Some people think that my views are harsh, colored by the violence I have lived, although really they are not harsh at all. If anything, because that violence lives within me, it simply keeps me keenly aware of the violence committed against our communities/ peoples, who were then blamed for that violence against them. This is true whether it was 1492 or 2018.
If I were sane, I would never broach this topic ever again. However, the fact is that at the behest of a publisher, I actually recently wrote a book (Rodriguez 2019) on violence; a memoir and an examination of the recent violence against communities of color. I probably should not have written it. It was not healthy; in fact, it was very unhealthy for me to have done so. I not only recounted my own life in relationship to the violence I was subjected to when I was younger, but I also examined thousands of law enforcement killings since Michael Brown was killed in Ferguson, Missouri. Part of doing that also meant watching many videos of gruesome killings, though almost all were ruled “justifiable.” They always are. Even with the existence of graphic videos. One other thing that I did is connect these killings with the thousands of murdered and missing indigenous and migrant women in this country. The nexus is the judicial system that rarely investigates or prosecutes and devalues them as less than human. The nexus is the politicians that remain silent and that also profit from the related prison-industrial complex.
Truthfully, I am not sure why I am writing this. It takes me to a very dark place. As I noted, this topic is very unhealthy for me. However, perhaps that is the point. It is not that it is uniquely unhealthy for me per se, but rather, it is very unhealthy for humanity and in particular, Red, Black and Brown peoples. It is unhealthy because many of us are killed, while others are brutalized and permanently injured for life, either physically or psychologically. Some of us are incarcerated. Many of us live the rest of our lives untreated. For us it is a pandemic. The pandemic is the violence inflicted upon us by law enforcement officers, compounded by the fact that many youngsters grow up with untreated injuries. This in turn creates collateral damage against those closest to us, which include family, spouses, neighbors, and friends, and worse, against themselves.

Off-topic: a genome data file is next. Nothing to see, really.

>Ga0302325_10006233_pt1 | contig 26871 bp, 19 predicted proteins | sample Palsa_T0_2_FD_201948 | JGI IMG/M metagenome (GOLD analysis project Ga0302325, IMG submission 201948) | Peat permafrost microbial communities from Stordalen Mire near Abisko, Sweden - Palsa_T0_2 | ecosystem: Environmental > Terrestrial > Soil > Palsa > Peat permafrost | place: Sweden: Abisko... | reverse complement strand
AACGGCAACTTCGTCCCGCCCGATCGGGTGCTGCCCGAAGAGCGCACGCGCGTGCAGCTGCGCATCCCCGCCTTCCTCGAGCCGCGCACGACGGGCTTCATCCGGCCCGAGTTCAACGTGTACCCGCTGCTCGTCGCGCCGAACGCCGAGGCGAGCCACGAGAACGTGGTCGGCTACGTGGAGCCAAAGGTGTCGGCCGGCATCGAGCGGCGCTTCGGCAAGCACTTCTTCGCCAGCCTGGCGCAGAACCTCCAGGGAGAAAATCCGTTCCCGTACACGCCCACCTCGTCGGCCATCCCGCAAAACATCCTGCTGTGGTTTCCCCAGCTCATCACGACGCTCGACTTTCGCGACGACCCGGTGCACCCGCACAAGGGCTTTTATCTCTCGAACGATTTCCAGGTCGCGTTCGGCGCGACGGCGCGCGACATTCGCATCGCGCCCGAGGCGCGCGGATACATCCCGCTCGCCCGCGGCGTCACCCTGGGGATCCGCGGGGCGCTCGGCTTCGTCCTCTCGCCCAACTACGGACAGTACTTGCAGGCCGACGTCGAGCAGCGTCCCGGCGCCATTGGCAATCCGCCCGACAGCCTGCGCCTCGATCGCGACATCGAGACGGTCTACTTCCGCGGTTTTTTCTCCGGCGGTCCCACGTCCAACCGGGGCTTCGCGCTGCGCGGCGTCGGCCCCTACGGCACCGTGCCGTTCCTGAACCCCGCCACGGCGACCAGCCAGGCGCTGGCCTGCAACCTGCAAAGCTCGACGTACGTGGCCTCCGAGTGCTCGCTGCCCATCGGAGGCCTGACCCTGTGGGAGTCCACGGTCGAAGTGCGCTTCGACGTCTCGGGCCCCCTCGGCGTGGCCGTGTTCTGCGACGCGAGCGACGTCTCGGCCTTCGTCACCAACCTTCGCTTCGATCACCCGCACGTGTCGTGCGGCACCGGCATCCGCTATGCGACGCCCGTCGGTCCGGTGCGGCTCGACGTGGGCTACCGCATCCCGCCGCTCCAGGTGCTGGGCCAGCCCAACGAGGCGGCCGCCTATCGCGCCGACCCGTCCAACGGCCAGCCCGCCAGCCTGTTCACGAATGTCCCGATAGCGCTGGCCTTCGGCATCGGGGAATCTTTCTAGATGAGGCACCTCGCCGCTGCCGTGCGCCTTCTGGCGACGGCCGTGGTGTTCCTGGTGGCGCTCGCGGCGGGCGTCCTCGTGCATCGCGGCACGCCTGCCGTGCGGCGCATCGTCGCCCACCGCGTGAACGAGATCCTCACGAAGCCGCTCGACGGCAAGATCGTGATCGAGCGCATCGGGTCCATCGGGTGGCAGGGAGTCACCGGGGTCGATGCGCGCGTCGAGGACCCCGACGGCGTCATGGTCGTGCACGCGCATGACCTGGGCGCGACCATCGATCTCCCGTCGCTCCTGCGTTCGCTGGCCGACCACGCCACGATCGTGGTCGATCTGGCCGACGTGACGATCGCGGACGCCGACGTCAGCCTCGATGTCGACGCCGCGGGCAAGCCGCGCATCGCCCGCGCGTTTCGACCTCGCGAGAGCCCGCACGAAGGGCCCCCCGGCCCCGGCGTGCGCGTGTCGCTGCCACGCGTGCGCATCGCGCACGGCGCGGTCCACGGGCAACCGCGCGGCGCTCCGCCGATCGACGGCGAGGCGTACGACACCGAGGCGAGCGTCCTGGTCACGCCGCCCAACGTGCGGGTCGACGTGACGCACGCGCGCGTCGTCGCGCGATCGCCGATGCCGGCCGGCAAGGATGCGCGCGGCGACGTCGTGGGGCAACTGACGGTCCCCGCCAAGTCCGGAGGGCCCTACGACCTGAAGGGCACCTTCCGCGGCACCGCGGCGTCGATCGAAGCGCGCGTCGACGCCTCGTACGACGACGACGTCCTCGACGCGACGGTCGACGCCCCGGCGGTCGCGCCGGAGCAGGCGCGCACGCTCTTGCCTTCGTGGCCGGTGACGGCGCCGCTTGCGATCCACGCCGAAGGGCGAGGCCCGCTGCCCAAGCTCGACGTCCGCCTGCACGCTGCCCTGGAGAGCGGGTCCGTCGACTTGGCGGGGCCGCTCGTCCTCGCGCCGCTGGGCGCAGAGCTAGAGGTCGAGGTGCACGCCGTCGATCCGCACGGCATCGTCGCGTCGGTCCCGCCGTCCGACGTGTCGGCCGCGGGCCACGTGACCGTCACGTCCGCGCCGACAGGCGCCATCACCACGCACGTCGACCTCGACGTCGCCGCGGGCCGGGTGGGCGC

I have always posed this question: when a kid picks up a gun and goes across town to shoot someone else, knowing full well that they could be killed in the process, is that youngster exhibiting homicidal or suicidal behavior? My response: genocidal behavior.
Truly, it sounds like a tangential issue, but it is not. Our communities and peoples have a collective memory and that is what is referred to as historical or intergenerational trauma. While criminologists or political scientists may come to conclusions about the effect of violence in our communities, our communities already know those consequences. We have lived this violence, generation upon generation, always with impunity.